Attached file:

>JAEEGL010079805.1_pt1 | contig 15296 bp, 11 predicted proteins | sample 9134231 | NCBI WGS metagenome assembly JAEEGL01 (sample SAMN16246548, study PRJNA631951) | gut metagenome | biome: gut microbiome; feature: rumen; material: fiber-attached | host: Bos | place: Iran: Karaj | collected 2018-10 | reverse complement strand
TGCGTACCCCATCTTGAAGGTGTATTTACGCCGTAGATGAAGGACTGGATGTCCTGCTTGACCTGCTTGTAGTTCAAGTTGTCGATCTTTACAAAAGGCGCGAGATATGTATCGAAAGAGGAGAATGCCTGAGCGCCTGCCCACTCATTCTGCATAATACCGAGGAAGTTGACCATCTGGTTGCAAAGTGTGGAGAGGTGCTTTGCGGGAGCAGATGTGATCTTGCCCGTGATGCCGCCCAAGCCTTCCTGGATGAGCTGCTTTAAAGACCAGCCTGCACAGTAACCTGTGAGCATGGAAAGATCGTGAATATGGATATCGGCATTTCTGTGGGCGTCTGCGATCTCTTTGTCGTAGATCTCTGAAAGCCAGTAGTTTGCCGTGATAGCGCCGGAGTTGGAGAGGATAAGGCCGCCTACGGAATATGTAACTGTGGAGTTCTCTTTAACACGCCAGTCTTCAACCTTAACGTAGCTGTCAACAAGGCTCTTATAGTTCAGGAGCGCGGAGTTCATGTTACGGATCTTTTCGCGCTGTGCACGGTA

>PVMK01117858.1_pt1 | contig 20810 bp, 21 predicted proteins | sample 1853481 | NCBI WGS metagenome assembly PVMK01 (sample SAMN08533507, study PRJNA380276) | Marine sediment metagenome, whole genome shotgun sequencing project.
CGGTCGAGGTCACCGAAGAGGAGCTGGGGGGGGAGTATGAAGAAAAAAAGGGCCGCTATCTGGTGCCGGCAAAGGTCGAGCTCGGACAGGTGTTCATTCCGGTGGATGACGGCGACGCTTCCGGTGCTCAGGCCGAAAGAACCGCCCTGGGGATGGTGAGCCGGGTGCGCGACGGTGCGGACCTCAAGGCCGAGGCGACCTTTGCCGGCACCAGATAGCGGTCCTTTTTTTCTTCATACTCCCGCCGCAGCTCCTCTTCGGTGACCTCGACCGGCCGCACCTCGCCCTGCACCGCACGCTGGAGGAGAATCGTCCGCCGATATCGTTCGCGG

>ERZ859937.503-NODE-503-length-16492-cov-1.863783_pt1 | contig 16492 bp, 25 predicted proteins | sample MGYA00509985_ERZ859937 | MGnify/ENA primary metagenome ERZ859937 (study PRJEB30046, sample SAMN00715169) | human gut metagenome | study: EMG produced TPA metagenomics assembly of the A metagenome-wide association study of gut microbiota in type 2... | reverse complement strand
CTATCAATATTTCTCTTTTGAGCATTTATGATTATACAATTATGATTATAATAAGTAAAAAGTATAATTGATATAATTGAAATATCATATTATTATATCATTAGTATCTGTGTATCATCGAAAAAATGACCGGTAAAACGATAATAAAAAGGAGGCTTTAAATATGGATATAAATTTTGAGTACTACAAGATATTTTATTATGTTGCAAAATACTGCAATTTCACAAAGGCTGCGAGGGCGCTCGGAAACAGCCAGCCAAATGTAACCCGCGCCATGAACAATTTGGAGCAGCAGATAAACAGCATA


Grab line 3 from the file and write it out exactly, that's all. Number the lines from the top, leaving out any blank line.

>PVMK01117858.1_pt1 | contig 20810 bp, 21 predicted proteins | sample 1853481 | NCBI WGS metagenome assembly PVMK01 (sample SAMN08533507, study PRJNA380276) | Marine sediment metagenome, whole genome shotgun sequencing project.